In 1952 I got my first makeshift darkroom. I was nine years old. Film was king and I was hooked forever. I had discovered magic.I have been a professional photographer since 1967. Photography has been about all I have ever done in my adult life. Film photography is still magic to me. For me digital photography is more real and less magic. Sometimes we need magic and sometimes we need real.

Today in the world of professional photography digital is unchallenged. Professional photography is mostly all about reality. I also do fine art black and white photography and for that I do film. Film is for the soul. It has a more fanciful look. It is still magic.

I have one foot in the digital world and one foot in the film world. Some times it is difficult to walk with my feet separated like that but I hobble along and so can you.

John Kasinger with friends in the Jr. High darkroom.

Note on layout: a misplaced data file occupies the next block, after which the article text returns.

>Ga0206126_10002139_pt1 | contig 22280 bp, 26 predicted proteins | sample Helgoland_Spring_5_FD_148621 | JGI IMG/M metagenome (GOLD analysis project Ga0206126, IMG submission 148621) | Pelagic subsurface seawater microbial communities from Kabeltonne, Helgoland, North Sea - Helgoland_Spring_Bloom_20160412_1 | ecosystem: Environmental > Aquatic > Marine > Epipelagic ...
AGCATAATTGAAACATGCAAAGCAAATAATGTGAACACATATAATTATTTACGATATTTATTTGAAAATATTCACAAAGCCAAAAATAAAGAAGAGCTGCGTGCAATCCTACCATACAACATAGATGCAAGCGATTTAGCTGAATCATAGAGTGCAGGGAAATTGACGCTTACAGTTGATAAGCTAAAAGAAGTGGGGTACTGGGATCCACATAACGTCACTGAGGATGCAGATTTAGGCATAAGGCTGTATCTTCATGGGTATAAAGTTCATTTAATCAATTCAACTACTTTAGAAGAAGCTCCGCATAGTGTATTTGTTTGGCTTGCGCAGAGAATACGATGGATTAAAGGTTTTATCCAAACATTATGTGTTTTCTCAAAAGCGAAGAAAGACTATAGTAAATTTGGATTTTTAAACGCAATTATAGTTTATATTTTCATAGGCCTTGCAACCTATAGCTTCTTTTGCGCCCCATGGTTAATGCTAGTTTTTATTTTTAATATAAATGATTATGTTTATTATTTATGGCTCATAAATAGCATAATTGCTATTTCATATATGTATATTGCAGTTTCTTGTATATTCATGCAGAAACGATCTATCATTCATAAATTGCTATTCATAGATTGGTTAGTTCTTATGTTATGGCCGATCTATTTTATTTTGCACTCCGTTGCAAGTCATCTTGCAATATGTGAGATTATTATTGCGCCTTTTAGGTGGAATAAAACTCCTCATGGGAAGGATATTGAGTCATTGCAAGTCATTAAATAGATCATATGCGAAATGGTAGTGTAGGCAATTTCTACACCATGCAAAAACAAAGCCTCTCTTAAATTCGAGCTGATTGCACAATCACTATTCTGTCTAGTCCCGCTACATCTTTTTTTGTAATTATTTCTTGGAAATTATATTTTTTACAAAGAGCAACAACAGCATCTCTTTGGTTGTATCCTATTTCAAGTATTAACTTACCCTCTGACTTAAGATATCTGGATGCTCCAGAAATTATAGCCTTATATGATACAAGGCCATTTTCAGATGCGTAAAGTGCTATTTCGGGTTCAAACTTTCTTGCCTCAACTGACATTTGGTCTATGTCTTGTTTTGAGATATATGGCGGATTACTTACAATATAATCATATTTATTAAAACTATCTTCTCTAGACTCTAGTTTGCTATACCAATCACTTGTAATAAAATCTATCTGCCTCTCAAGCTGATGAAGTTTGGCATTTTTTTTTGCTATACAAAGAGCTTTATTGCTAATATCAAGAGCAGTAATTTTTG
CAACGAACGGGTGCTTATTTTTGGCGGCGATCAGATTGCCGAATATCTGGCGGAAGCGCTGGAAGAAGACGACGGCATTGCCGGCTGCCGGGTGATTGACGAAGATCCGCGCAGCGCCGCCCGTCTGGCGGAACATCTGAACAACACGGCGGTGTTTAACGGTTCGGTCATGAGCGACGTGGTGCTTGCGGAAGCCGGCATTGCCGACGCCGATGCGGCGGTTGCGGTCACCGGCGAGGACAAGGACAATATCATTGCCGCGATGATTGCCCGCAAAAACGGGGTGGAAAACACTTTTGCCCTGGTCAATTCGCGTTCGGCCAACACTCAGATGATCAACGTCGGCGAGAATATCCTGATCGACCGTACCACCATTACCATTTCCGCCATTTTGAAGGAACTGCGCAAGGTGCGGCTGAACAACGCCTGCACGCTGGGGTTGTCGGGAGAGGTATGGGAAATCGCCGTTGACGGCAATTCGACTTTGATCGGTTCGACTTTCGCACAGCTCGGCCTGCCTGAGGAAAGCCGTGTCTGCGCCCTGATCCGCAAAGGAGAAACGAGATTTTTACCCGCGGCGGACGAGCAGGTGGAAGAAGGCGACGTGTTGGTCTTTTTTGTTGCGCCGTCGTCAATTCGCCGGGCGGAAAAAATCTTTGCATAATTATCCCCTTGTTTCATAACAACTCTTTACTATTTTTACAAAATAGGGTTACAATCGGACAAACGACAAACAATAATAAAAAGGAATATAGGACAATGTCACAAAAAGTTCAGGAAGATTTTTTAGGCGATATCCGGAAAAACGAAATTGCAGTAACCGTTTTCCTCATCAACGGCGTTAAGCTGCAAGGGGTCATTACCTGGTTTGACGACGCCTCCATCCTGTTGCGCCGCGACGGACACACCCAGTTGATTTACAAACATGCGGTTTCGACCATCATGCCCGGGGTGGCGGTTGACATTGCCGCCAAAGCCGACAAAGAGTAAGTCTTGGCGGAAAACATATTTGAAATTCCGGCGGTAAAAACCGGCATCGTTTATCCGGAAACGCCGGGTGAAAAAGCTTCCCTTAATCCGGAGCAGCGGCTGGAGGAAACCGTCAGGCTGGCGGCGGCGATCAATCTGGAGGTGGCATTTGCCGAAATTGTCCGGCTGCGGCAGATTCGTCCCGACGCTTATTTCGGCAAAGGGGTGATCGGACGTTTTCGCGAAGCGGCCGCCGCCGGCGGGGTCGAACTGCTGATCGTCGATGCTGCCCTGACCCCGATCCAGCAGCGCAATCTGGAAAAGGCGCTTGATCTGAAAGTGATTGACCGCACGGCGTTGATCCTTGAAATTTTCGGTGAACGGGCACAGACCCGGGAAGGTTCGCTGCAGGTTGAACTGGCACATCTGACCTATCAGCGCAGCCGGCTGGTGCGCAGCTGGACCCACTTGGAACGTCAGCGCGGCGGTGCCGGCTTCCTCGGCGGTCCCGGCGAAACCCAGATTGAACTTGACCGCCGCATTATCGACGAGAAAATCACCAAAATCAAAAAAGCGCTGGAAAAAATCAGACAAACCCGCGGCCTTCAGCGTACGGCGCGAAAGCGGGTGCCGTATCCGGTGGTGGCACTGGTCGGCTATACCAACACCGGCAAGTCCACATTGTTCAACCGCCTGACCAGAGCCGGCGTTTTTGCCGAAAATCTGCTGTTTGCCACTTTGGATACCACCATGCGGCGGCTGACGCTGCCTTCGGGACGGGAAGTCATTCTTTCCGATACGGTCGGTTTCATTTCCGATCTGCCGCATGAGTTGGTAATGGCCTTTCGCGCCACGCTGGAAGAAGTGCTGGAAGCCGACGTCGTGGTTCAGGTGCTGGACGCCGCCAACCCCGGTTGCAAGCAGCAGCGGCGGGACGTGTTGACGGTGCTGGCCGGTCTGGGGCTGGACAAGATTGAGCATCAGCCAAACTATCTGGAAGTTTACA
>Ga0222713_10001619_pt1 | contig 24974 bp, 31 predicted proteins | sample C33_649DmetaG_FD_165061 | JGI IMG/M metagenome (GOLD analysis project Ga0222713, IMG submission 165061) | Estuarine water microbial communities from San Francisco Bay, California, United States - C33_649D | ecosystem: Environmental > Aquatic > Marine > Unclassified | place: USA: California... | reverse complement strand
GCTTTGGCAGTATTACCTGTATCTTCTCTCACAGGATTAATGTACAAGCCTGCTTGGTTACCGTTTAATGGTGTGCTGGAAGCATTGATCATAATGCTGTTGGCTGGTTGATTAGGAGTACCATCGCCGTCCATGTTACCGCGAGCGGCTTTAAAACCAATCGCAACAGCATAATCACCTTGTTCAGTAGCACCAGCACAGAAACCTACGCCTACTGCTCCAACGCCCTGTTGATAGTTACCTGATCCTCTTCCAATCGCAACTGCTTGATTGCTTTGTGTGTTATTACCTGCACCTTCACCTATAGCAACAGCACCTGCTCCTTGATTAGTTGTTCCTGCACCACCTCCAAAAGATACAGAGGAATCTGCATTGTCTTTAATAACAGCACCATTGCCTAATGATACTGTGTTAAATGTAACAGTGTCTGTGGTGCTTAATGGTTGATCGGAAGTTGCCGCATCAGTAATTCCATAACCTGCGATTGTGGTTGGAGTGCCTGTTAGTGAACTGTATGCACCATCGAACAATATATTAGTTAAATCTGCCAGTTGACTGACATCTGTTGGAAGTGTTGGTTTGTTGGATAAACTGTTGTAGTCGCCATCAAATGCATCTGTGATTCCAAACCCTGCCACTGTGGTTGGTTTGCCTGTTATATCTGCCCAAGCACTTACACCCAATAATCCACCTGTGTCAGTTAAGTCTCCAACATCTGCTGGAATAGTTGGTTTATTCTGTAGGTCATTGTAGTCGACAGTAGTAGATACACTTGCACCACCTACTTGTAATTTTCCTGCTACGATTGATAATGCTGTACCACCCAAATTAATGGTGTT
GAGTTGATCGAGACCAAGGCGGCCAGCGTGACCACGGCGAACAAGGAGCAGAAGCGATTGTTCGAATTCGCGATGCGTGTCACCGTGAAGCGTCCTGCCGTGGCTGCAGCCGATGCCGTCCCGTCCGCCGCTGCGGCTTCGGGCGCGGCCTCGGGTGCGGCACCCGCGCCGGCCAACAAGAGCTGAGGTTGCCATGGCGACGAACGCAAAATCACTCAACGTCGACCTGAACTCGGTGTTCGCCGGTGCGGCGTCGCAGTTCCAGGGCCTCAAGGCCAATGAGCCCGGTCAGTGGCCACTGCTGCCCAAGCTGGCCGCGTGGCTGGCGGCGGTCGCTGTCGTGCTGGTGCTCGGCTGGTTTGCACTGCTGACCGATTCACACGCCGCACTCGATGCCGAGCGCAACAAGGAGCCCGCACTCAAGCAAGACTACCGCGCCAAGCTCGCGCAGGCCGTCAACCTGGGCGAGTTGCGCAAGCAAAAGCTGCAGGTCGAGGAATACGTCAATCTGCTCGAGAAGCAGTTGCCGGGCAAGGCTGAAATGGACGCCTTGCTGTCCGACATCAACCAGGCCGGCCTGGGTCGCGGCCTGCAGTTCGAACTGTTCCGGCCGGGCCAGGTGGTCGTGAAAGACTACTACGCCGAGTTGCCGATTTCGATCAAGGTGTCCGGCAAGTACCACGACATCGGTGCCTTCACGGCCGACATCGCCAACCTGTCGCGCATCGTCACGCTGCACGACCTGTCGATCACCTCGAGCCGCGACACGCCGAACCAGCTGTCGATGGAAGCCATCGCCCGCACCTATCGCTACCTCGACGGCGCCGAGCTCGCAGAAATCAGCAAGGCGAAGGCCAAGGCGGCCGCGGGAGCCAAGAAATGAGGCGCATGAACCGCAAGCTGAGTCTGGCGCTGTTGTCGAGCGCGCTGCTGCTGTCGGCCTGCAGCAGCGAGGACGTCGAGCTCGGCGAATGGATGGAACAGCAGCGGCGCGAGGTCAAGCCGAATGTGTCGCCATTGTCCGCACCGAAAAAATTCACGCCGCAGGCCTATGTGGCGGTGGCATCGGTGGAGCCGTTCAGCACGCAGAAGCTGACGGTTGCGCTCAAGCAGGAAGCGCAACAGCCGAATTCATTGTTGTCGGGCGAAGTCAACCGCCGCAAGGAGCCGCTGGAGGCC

#3
Minolta Manual Focus Lenses

by John Kasinger

Minolta manual focus lenses are in my experience superior to either Nikon or Canon. Now that’s a bold statement but let me explain. I went off to photography school at Brooks Institute of Photography in 1969. There was nothing but film photography. Nikon and Canon were king. We were told to bring either a Nikon or Canon for our 35mm camera. Nothing else was accepted not even Leica.

From that requirement most of us thought Nikon and Canon were unquestionably the best. I believed that for 49 years. Then I tried Minolta. I was astounded. I had used many Canon and Nikon systems over the years and was shocked to find that lowly Minolta was smoother, sharper and even less expensive. I knew from experience that Contax lenses were superior to Canon and Nikon but they are expensive and even hard to find on the used market. Minolta manual focus lenses are plentiful and very affordable. I am only speaking of their top of the line ROKKOR series lenses. Minolta’s weakness was in the camera bodies. They weren’t as durable as Nikon or Canon. Minolta’s SRT 101 and 102 are fairly bullet proof and have mirror lockup.